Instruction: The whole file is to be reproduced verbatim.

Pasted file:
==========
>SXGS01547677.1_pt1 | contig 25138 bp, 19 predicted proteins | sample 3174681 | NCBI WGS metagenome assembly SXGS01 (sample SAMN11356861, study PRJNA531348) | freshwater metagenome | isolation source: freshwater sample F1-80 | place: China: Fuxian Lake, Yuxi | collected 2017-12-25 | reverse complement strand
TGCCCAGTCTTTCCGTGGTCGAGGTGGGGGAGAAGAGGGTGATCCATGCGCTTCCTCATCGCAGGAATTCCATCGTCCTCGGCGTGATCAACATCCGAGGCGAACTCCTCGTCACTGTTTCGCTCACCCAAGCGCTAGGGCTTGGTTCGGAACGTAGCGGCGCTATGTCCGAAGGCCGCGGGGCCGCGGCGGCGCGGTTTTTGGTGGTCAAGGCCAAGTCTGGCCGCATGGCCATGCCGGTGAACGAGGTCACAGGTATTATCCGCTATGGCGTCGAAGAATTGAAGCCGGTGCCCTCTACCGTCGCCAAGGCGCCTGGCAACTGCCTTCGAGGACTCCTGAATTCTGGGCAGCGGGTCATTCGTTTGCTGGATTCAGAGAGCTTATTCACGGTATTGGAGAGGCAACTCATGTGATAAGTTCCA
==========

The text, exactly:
>SXGS01547677.1_pt1 | contig 25138 bp, 19 predicted proteins | sample 3174681 | NCBI WGS metagenome assembly SXGS01 (sample SAMN11356861, study PRJNA531348) | freshwater metagenome | isolation source: freshwater sample F1-80 | place: China: Fuxian Lake, Yuxi | collected 2017-12-25 | reverse complement strand
TGCCCAGTCTTTCCGTGGTCGAGGTGGGGGAGAAGAGGGTGATCCATGCGCTTCCTCATCGCAGGAATTCCATCGTCCTCGGCGTGATCAACATCCGAGGCGAACTCCTCGTCACTGTTTCGCTCACCCAAGCGCTAGGGCTTGGTTCGGAACGTAGCGGCGCTATGTCCGAAGGCCGCGGGGCCGCGGCGGCGCGGTTTTTGGTGGTCAAGGCCAAGTCTGGCCGCATGGCCATGCCGGTGAACGAGGTCACAGGTATTATCCGCTATGGCGTCGAAGAATTGAAGCCGGTGCCCTCTACCGTCGCCAAGGCGCCTGGCAACTGCCTTCGAGGACTCCTGAATTCTGGGCAGCGGGTCATTCGTTTGCTGGATTCAGAGAGCTTATTCACGGTATTGGAGAGGCAACTCATGTGATAAGTTCCA